Due to their limited supply, certain crypto assets, like Bitcoin, possess a low risk of inflation. However, they lack three crucial functions expected of stable monetary systems: insulation against structural deflation, the capacity to flexibly respond to transient shocks in money demand for regulating the business cycle, and the ability to act as a lender of last resort. With this perspective in mind, let’s consider the following: Can Special Drawing Rights (SDRs) be issued via blockchain? Could an intelligent AI capable of algorithmically assessing the systemic risk described by Dora Haraway as “the detumescing project of a self-making and planet-destroying” Homo sapiens prevent impending doom? The answers lie beyond our current reach.

Crypto assets offer advantages as mediums of exchange, combining the anonymity of cash with the ability to conduct transactions across vast distances and using more divisible transaction units. Particularly in the sharing and service-based digital economy, crypto assets prove appealing for microtransactions.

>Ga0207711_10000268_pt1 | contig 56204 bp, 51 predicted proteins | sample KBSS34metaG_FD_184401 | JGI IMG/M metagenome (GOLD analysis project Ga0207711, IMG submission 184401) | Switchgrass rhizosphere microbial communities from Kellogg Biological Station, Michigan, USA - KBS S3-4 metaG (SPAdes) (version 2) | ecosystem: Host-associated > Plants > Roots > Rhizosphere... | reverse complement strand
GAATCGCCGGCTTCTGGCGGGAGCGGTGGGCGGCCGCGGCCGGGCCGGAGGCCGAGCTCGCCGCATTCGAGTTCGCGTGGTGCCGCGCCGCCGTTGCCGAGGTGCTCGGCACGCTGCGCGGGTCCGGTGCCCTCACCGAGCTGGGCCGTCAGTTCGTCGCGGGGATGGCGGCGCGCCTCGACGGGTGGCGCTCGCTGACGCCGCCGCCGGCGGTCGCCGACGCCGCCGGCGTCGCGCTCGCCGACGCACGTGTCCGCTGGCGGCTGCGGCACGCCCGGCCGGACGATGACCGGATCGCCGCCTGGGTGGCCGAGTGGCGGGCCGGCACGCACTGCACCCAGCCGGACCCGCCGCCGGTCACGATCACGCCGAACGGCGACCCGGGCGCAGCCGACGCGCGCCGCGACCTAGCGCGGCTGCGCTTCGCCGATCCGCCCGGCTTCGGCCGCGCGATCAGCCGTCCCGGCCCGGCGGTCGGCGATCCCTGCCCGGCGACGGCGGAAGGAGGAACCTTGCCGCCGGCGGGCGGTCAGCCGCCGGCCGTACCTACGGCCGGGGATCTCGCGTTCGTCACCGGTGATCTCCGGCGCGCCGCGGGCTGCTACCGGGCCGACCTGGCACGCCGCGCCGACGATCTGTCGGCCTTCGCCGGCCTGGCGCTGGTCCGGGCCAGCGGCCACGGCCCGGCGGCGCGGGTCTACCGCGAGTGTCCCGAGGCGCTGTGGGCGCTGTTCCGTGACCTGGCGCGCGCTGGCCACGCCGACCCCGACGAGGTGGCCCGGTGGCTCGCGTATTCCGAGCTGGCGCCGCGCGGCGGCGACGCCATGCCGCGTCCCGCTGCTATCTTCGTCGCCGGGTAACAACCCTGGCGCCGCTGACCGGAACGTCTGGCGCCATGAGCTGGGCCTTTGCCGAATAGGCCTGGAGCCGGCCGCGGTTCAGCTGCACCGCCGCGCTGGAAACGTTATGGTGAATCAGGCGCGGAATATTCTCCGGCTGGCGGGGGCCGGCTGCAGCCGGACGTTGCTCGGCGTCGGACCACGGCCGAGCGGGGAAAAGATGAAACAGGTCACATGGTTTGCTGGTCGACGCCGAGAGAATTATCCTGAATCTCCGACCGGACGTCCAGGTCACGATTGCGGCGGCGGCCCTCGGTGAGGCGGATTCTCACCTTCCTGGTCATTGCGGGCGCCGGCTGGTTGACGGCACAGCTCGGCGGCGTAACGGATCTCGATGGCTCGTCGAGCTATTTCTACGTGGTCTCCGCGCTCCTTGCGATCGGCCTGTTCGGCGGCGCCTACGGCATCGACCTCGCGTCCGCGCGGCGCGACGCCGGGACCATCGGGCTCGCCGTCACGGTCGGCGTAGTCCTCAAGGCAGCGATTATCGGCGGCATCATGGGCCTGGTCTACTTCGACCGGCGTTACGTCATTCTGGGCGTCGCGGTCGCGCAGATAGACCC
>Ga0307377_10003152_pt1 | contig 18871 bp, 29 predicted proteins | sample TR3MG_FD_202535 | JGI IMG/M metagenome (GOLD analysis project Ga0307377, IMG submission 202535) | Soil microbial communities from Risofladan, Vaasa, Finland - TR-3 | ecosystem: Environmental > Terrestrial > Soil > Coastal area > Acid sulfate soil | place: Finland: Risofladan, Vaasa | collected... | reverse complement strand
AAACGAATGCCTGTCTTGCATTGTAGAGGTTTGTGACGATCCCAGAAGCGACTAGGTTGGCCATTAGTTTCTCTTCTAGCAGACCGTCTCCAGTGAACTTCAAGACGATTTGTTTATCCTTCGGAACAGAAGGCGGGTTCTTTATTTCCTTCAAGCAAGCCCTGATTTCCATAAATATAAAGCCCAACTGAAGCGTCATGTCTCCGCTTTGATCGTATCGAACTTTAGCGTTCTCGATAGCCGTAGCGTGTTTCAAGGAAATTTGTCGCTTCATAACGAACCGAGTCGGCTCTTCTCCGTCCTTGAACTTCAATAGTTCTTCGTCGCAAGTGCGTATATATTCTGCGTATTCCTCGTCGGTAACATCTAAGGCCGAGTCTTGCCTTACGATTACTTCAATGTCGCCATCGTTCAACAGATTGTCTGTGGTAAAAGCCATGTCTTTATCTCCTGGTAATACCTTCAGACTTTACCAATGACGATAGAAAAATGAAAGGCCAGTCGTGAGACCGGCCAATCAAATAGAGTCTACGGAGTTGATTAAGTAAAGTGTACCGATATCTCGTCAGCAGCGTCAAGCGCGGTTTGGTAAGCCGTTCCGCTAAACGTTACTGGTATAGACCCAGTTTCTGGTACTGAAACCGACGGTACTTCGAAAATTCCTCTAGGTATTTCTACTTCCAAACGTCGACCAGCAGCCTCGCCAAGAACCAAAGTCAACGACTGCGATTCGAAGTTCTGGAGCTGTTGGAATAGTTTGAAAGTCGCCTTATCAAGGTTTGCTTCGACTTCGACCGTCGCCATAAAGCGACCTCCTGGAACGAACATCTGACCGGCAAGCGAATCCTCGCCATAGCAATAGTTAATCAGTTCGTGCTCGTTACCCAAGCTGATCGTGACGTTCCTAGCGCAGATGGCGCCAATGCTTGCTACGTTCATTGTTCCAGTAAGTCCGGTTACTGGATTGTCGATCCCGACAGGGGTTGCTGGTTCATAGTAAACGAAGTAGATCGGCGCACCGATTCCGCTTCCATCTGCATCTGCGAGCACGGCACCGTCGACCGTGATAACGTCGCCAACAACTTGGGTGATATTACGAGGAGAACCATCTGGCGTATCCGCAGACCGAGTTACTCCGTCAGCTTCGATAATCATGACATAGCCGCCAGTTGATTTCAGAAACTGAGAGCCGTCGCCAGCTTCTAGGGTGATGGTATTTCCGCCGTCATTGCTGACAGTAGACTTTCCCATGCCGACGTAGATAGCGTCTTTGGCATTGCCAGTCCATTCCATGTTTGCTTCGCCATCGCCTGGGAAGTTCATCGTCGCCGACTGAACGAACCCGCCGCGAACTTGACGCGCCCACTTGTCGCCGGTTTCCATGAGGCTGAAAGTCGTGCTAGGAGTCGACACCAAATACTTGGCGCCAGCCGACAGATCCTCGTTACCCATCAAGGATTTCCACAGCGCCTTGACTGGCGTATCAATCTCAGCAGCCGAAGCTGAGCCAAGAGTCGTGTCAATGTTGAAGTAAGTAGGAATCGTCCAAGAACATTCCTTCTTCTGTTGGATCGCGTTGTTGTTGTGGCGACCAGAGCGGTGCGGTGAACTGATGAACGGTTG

Distinct from bank transfers, crypto asset transactions can be rapidly cleared and settled without intermediaries. This advantage shines in cross-border payments, notorious for being expensive, time-consuming, and opaque. By bypassing correspondent banking channels, emerging services based on distributed ledger technology and crypto assets have slashed cross-border payment delivery times from days to mere seconds.

Hence, the possibility remains that select crypto assets might gain broader adoption and perform more monetary functions in certain regions or private e-commerce networks in the future.

Furthermore, the rise of crypto assets and growing acceptance of distributed ledger technology could signal a shift from account-based to value or token-based payment systems. Account-based systems involve claims being recorded by an intermediary like a bank. Value or token-based systems, however, rely on the direct transfer of a payment object, like a commodity or paper currency. The transaction’s success depends on validating the value or authenticity of the payment object, irrespective of trust in intermediaries or counterparties.